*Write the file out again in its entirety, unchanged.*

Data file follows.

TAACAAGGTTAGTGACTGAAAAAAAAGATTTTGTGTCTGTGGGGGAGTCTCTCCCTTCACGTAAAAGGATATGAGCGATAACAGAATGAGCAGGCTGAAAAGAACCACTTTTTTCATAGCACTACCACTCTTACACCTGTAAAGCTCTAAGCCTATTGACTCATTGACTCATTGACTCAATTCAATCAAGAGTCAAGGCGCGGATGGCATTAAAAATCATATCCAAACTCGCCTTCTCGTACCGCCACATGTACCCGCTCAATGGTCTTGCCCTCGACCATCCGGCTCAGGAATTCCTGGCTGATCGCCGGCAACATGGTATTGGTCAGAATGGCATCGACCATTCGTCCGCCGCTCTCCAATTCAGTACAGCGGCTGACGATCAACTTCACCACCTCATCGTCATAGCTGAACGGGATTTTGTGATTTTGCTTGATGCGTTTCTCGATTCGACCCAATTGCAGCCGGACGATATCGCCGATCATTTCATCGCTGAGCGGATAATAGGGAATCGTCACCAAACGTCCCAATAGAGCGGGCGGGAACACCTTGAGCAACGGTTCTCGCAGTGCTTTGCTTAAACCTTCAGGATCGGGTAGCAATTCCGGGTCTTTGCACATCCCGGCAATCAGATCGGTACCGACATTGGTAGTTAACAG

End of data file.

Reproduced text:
TAACAAGGTTAGTGACTGAAAAAAAAGATTTTGTGTCTGTGGGGGAGTCTCTCCCTTCACGTAAAAGGATATGAGCGATAACAGAATGAGCAGGCTGAAAAGAACCACTTTTTTCATAGCACTACCACTCTTACACCTGTAAAGCTCTAAGCCTATTGACTCATTGACTCATTGACTCAATTCAATCAAGAGTCAAGGCGCGGATGGCATTAAAAATCATATCCAAACTCGCCTTCTCGTACCGCCACATGTACCCGCTCAATGGTCTTGCCCTCGACCATCCGGCTCAGGAATTCCTGGCTGATCGCCGGCAACATGGTATTGGTCAGAATGGCATCGACCATTCGTCCGCCGCTCTCCAATTCAGTACAGCGGCTGACGATCAACTTCACCACCTCATCGTCATAGCTGAACGGGATTTTGTGATTTTGCTTGATGCGTTTCTCGATTCGACCCAATTGCAGCCGGACGATATCGCCGATCATTTCATCGCTGAGCGGATAATAGGGAATCGTCACCAAACGTCCCAATAGAGCGGGCGGGAACACCTTGAGCAACGGTTCTCGCAGTGCTTTGCTTAAACCTTCAGGATCGGGTAGCAATTCCGGGTCTTTGCACATCCCGGCAATCAGATCGGTACCGACATTGGTAGTTAACAG